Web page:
Division of Hepatology, Northwestern University Feinberg School of Medicine, 676 N. Street Clair, Chicago, IL 60611, USA.


Imaging techniques evaluating liver stiffness (magnetic resonance elastography [MRE]) and biomarkers may be useful indicators of fibrosis stage in hepatitis C virus (HCV)+patients. Our aim was to compare the accuracy of MRE and biomarkers in staging fibrosis because of recurrent HCV in liver transplant (LT) recipients with hepatocellular carcinoma.


Liver magnetic resonance imaging and MRE, FIBROSpectII, aspartate aminotransferase-to-platelet ratio index (aspartate aminotransferase [AST]: platelet index), AST:alanine aminotransferase ratio, and magnetic resonance imaging/MRE-guided biopsies targeting the stiffest regions (right and left lobes) were performed in HCV+LT recipients. Sensitivity, specificity, positive predictive value (PPV)/negative predictive value (NPV), and likelihood ratios were calculated for the best cutoff by receiver operating characteristic analysis.


Thirty-two recipients were included: 28 men, age 60 (±6.4) years, and time since LT 3.25 (±1.68) years. Both MRE (P=0.0001) and FIBROSpectII (P=0.009) were significantly different between no fibrosis and more than or equal to stage 1 groups, whereas aspartate aminotransferase-to-platelet ratio index and AST:alanine aminotransferase ratio were not different.

Areas under the receiver operating characteristic curve were 0.87 for MRE and 0.84 for FIBROSpectII. MRE cutoff of 3.81 kPa had 87.5% sensitivity, 79.2% specificity, 58.3% PPV, and 95.0% NPV; FIBROSpectII cutoff of 42 had 87.5% sensitivity, 70.0% specificity, 53.8% PPV, and 93.3% NPV for detection of more than or equal to stage 1 fibrosis. Two patients had high MRE values because of unexpected acute rejection and portal vein thrombosis.


MRE and FIBROSpectII are highly sensitive in detecting fibrosis due to recurrent HCV. Both are limited by the low specificity/PPV and confounding because of other graft complications. Values below the MRE and FIBROSpectII cutoffs, however, strongly suggest the absence of fibrosis and may avert the need for protocol biopsy staging.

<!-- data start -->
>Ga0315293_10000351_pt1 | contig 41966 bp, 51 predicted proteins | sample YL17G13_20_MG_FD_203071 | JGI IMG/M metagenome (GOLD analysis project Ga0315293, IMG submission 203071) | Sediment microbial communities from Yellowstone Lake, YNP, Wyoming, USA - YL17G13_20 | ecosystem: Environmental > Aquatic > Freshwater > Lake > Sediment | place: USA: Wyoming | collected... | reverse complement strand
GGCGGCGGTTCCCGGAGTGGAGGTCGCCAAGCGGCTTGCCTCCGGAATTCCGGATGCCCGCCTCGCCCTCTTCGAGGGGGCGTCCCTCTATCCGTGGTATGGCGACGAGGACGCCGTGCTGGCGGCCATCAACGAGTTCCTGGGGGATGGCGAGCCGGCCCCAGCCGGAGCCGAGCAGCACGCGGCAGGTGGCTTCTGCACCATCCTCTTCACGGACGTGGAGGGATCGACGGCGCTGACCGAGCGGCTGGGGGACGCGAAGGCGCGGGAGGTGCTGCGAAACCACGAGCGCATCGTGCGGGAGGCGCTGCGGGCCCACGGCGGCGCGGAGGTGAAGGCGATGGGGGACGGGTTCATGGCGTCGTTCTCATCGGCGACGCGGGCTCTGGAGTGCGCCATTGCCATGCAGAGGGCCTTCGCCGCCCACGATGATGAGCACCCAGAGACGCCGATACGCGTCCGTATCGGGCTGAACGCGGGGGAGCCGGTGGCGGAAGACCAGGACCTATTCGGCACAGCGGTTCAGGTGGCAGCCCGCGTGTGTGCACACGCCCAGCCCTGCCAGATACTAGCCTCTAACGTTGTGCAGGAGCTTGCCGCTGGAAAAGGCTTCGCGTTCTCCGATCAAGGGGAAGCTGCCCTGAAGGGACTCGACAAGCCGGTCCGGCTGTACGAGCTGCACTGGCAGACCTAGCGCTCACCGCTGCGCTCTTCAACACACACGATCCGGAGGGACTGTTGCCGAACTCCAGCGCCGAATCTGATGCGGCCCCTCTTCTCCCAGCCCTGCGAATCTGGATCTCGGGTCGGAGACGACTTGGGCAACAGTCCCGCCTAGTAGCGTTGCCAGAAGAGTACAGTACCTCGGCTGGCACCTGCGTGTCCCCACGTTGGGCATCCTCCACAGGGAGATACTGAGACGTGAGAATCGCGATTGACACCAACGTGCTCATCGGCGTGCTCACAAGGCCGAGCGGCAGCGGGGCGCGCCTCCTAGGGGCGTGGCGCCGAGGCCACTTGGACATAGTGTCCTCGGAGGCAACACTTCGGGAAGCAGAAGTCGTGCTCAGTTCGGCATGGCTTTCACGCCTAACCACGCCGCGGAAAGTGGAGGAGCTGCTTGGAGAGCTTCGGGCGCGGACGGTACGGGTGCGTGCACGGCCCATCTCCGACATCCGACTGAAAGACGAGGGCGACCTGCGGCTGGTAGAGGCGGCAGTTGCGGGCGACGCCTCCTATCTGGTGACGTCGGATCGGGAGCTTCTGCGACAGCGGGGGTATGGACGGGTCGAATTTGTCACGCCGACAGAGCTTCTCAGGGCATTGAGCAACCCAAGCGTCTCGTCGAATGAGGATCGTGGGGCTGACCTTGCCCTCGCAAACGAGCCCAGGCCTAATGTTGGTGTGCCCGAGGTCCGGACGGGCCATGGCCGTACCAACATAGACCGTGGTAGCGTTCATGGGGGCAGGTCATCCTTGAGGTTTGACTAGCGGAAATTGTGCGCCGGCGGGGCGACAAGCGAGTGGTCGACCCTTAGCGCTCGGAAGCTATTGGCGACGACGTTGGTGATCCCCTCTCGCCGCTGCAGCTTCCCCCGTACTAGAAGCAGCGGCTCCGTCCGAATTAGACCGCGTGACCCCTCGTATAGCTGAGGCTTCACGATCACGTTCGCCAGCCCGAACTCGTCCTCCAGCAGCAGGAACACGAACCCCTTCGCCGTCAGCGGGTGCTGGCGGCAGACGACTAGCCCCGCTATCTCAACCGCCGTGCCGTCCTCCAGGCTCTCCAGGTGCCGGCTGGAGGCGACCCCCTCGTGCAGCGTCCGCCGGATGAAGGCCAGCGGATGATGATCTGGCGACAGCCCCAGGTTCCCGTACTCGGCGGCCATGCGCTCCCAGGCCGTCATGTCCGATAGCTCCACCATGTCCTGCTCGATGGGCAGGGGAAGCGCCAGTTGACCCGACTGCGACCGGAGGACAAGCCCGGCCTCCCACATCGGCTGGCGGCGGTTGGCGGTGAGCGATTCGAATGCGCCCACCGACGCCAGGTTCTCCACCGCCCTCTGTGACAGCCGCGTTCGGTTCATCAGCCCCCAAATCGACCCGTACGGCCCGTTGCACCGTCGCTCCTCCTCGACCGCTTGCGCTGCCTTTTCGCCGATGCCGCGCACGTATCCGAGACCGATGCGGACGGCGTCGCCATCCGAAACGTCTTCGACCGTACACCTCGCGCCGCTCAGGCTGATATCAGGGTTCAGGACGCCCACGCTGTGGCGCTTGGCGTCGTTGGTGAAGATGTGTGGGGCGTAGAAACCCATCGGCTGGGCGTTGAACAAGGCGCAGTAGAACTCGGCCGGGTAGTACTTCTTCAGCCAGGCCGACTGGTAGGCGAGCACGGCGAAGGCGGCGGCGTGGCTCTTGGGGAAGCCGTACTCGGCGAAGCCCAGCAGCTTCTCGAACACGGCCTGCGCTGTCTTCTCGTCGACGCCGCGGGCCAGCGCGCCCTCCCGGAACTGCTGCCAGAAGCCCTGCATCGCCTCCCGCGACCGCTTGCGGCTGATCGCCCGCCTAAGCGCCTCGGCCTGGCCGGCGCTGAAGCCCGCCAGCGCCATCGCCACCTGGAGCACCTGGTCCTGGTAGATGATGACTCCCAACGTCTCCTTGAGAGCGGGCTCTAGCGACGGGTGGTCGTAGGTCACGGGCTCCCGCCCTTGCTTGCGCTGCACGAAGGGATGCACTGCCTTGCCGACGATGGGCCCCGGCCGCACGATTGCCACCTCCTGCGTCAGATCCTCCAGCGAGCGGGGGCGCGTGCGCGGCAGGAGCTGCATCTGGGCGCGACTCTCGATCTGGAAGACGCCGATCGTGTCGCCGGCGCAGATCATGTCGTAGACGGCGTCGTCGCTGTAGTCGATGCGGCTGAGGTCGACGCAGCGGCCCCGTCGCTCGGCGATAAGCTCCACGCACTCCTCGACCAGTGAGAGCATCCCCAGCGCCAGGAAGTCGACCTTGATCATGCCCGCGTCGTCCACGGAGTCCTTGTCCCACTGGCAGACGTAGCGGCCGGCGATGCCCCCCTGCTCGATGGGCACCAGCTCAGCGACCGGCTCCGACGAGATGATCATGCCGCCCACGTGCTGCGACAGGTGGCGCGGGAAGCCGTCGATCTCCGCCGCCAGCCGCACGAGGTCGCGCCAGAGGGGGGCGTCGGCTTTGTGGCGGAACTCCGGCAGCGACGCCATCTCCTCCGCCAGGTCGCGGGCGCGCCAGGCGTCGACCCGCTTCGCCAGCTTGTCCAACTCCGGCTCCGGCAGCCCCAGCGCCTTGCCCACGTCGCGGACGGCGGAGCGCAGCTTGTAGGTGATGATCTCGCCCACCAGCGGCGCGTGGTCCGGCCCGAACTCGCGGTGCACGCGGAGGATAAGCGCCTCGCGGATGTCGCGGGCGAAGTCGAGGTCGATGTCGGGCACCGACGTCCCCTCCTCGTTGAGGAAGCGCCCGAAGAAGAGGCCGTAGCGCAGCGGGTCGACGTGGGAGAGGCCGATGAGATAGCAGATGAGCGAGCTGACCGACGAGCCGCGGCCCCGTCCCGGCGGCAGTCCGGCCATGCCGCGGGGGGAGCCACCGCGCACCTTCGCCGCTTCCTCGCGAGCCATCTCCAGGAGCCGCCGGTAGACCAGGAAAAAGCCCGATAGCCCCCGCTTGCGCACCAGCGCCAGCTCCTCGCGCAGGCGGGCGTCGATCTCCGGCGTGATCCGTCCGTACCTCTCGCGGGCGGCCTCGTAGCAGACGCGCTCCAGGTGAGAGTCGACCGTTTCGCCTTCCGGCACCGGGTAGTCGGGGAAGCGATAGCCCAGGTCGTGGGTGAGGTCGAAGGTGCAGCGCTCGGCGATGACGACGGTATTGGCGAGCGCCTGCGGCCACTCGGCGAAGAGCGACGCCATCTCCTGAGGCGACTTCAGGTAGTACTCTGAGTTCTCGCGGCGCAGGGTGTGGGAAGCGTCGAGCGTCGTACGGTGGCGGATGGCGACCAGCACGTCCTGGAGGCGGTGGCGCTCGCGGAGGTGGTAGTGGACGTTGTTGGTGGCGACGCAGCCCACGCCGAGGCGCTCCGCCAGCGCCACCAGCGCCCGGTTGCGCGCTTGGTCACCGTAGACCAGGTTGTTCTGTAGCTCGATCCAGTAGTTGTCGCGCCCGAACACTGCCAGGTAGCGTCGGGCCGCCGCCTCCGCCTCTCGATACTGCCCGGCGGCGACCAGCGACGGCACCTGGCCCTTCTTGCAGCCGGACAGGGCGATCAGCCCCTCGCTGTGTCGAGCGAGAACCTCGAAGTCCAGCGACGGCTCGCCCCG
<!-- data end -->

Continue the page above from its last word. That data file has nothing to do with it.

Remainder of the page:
July 2011

Test-retest repeatability of MR elastography for noninvasive liver fibrosis assessment in hepatitis C;

Shire NJ, Yin M, Chen J, Railkar RA, Fox-Bosetti S, Johnson SM, Beals CR, Dardzinski BJ, Sanderson SO, Talwalkar JA, Ehman RL; Journal of Magnetic Resonance Imaging (Jul 2011)


To conduct a rigorous evaluation of the repeatability of liver stiffness assessed by MR elastography (MRE) in healthy and hepatitis-C-infected subjects.


A biopsy-correlated repeatability study using four-slice MRE was conducted in five healthy and four HCV-infected subjects. Subjects were scanned twice on day 1 and after 7-14 days. Each slice was acquired during a 14-s breath-hold with a commercially available acquisition technique (MR-Touch, GE Healthcare).

Results were analyzed by two independent analysts.


The intraclass correlation coefficient (ICC) was 0.85 (90% confidence interval [CI]: 0.71 to 0.98) for the between-scan average of maximum stiffness within each slice and 0.88 (90% CI: 0.78 to 0.99) for the average of mean stiffness within each slice for the primary analyst. For both analysts, the average of the mean liver stiffness within each slice was highly reproducible with ICC of 0.93 and 0.94. Within-subject coefficients of variation ranged from 6.07% to 10.78% for HCV+ and healthy subjects.


MRE is a highly reproducible modality for assessing liver stiffness in HCV patients and healthy subjects and can discriminate between moderate fibrosis and healthy liver. MRE is a promising modality for noninvasive assessment of liver fibrosis

( identifier: NCT00896233). J. Magn. Reson. Imaging 2011;. © 2011 Wiley-Liss, Inc.

Dynamic Postprandial Hepatic Stiffness Augmentation Assessed With MR Elastography in Patients With Chronic Liver Disease;

Yin M, Talwalkar JA, Glaser KJ, Venkatesh SK, Chen J, Manduca A, Ehman RL; American Journal of Roentgenology 197 (1), 64-70 (Jul 2011)